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AN IN VITRO TUMOR ORGANOIDS PLATFORM TO UNCOVER MECHANISMS OF CANCER CHEMOTHERAPY

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title
AN IN VITRO TUMOR ORGANOIDS PLATFORM TO UNCOVER MECHANISMS OF CANCER CHEMOTHERAPY
author
Forsythe, Steven Donald
abstract
Rare cancers individually consist of few cases, yet their combined public health burden is tremendous. With the rapid growth in therapeutic development, the opportunities to help patients with has never seemed more achievable. However, testing these new treatments remains difficult, with clinical trial design and execution lacking in the clinical setting and our subsequent understanding of these rare tumors remains stymied. One of the more promising methods of understanding how rare tumors may respond to treatment is through testing patient derived in vitro models. Organoids have risen to the challenge as an accurate, high throughput system which excels at maintaining primary cells. Our goal was to create organoid models to study rare cancers for their applications in clinical trial development and to better understand the mechanisms of HIPEC treatment, the gold standard therapeutic option in patients with appendiceal cancer presenting with peritoneal carcinomatosis. Specifically, we strived to determine the role of DNA repair in HIPEC treatment and to determine if there were potential predictive mechanisms for its efficacy.To achieve these goals, we created patient derived organoids from sarcoma and appendiceal tissues. These organoids were amenable to immune cell supplementation and could test both standard chemotherapy and immunotherapy for treatment selection. The next stage was the creation of a new platform for HIPEC treatment in colorectal and appendiceal tumor organoids Results demonstrated the importance of heat, timing, and choice of perfusate in this system, which matched the results of a multicenter clinical trial published after the completion of our study. We then elucidated the importance of PTIP, a protein with activity in multiple pathways of DNA repair, in dictating tumor resistance to HIPEC treatment. Patient tissues with low expression of the protein created PTOs more resistant to HIPEC treatment. siRNA knockdown of PTIP in a lab generated appendiceal cell line led to increased treatment resistance and decreased activation of the HR pathway. These results could be utilized to further our understanding of treatment resistance in appendiceal cancer for HIPEC and other, newer therapeutic options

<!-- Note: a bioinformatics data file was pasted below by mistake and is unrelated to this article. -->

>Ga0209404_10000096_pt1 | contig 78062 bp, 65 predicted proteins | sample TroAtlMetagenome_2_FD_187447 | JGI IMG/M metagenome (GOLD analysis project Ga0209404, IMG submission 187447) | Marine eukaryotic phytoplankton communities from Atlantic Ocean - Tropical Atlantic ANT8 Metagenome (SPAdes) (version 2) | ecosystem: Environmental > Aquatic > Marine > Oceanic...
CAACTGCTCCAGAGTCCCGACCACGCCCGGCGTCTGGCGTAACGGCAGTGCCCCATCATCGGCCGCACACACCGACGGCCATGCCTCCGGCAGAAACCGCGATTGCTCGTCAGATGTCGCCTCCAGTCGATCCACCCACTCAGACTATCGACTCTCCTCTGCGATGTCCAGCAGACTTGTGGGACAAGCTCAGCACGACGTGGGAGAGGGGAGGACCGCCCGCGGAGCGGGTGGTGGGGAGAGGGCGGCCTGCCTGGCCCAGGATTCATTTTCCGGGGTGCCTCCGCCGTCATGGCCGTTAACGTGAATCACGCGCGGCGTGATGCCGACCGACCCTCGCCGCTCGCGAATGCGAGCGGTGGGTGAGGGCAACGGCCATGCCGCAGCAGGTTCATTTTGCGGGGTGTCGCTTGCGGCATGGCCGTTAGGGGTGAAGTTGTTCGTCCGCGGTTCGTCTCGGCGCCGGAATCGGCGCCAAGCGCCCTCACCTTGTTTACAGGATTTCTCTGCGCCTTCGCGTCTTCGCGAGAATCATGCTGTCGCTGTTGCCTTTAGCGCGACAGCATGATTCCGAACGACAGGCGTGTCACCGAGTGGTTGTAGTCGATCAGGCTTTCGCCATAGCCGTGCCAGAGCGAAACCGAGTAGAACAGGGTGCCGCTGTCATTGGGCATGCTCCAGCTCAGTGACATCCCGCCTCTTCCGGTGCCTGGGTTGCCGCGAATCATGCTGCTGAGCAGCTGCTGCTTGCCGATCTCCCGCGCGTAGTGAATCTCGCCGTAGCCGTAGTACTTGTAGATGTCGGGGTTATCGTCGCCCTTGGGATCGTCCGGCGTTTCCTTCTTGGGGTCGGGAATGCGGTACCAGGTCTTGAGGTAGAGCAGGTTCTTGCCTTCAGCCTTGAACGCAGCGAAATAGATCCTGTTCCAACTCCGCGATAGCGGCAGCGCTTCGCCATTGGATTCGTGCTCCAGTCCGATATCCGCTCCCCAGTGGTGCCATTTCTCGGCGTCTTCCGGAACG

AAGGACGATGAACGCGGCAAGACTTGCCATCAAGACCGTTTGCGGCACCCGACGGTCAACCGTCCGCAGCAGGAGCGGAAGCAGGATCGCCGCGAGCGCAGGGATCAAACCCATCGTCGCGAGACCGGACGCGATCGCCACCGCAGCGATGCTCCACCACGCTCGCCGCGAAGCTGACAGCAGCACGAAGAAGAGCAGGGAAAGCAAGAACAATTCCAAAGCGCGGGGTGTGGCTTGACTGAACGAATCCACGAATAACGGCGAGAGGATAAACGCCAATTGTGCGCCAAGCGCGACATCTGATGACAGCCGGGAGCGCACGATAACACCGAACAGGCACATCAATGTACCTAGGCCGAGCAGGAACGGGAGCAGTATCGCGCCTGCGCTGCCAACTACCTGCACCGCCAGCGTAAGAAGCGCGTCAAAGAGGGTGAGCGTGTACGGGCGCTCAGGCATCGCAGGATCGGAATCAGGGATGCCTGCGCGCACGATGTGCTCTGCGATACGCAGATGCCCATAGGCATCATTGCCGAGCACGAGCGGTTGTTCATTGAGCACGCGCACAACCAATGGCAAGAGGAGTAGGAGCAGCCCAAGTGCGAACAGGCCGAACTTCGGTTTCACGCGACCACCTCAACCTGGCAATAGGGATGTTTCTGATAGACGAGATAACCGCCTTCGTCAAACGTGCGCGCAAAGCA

subject
DNA Repair
Hyperthermic Intraperitoneal Chemotherapy
Organoids
Rare Cancers
contributor
Soker, Shay (committee chair)
Murphy, Sean (committee member)
Gmeiner, William H (committee member)
Marini, Frank (committee member)
Kerr, Bethany (committee member)
date
2022-09-17T08:35:48Z (accessioned)
2023 (issued)
degree
Cancer Biology (discipline)
embargo
2024-09-16 (terms)
2024-09-16 (liftdate)
identifier
http://hdl.handle.net/10339/101260 (uri)
language
en (iso)
publisher
Wake Forest University
type
Dissertation

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